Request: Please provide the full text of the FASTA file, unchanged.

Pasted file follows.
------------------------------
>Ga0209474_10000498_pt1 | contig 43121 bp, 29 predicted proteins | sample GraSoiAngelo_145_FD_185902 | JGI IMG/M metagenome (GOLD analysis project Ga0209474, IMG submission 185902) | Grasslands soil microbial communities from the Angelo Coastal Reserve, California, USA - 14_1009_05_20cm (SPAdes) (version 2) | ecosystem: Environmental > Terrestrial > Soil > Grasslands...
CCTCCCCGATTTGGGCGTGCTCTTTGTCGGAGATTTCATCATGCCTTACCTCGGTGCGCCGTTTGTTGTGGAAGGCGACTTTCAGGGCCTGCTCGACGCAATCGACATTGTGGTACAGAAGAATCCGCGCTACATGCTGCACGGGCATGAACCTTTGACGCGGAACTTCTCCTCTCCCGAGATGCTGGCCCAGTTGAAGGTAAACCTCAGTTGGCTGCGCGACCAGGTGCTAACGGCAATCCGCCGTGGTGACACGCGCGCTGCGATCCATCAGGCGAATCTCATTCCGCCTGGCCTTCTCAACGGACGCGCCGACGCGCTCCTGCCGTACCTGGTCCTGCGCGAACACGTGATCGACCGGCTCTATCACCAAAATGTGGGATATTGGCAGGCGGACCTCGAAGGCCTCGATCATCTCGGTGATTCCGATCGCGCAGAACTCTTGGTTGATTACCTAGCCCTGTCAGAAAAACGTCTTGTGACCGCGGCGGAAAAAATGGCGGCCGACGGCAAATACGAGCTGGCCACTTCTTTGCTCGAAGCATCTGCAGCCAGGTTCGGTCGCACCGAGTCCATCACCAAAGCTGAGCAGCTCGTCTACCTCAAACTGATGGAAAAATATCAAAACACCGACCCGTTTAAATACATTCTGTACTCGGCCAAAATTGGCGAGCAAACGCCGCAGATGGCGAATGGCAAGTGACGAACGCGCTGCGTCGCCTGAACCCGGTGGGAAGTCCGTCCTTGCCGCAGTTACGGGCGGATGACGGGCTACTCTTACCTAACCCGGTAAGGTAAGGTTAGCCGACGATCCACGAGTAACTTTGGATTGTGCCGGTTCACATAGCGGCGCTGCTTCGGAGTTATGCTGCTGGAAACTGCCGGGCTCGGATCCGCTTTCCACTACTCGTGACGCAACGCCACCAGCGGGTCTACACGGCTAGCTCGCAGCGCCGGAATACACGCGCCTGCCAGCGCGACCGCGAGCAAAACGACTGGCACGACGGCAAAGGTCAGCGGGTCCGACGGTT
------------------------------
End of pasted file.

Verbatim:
>Ga0209474_10000498_pt1 | contig 43121 bp, 29 predicted proteins | sample GraSoiAngelo_145_FD_185902 | JGI IMG/M metagenome (GOLD analysis project Ga0209474, IMG submission 185902) | Grasslands soil microbial communities from the Angelo Coastal Reserve, California, USA - 14_1009_05_20cm (SPAdes) (version 2) | ecosystem: Environmental > Terrestrial > Soil > Grasslands...
CCTCCCCGATTTGGGCGTGCTCTTTGTCGGAGATTTCATCATGCCTTACCTCGGTGCGCCGTTTGTTGTGGAAGGCGACTTTCAGGGCCTGCTCGACGCAATCGACATTGTGGTACAGAAGAATCCGCGCTACATGCTGCACGGGCATGAACCTTTGACGCGGAACTTCTCCTCTCCCGAGATGCTGGCCCAGTTGAAGGTAAACCTCAGTTGGCTGCGCGACCAGGTGCTAACGGCAATCCGCCGTGGTGACACGCGCGCTGCGATCCATCAGGCGAATCTCATTCCGCCTGGCCTTCTCAACGGACGCGCCGACGCGCTCCTGCCGTACCTGGTCCTGCGCGAACACGTGATCGACCGGCTCTATCACCAAAATGTGGGATATTGGCAGGCGGACCTCGAAGGCCTCGATCATCTCGGTGATTCCGATCGCGCAGAACTCTTGGTTGATTACCTAGCCCTGTCAGAAAAACGTCTTGTGACCGCGGCGGAAAAAATGGCGGCCGACGGCAAATACGAGCTGGCCACTTCTTTGCTCGAAGCATCTGCAGCCAGGTTCGGTCGCACCGAGTCCATCACCAAAGCTGAGCAGCTCGTCTACCTCAAACTGATGGAAAAATATCAAAACACCGACCCGTTTAAATACATTCTGTACTCGGCCAAAATTGGCGAGCAAACGCCGCAGATGGCGAATGGCAAGTGACGAACGCGCTGCGTCGCCTGAACCCGGTGGGAAGTCCGTCCTTGCCGCAGTTACGGGCGGATGACGGGCTACTCTTACCTAACCCGGTAAGGTAAGGTTAGCCGACGATCCACGAGTAACTTTGGATTGTGCCGGTTCACATAGCGGCGCTGCTTCGGAGTTATGCTGCTGGAAACTGCCGGGCTCGGATCCGCTTTCCACTACTCGTGACGCAACGCCACCAGCGGGTCTACACGGCTAGCTCGCAGCGCCGGAATACACGCGCCTGCCAGCGCGACCGCGAGCAAAACGACTGGCACGACGGCAAAGGTCAGCGGGTCCGACGGTT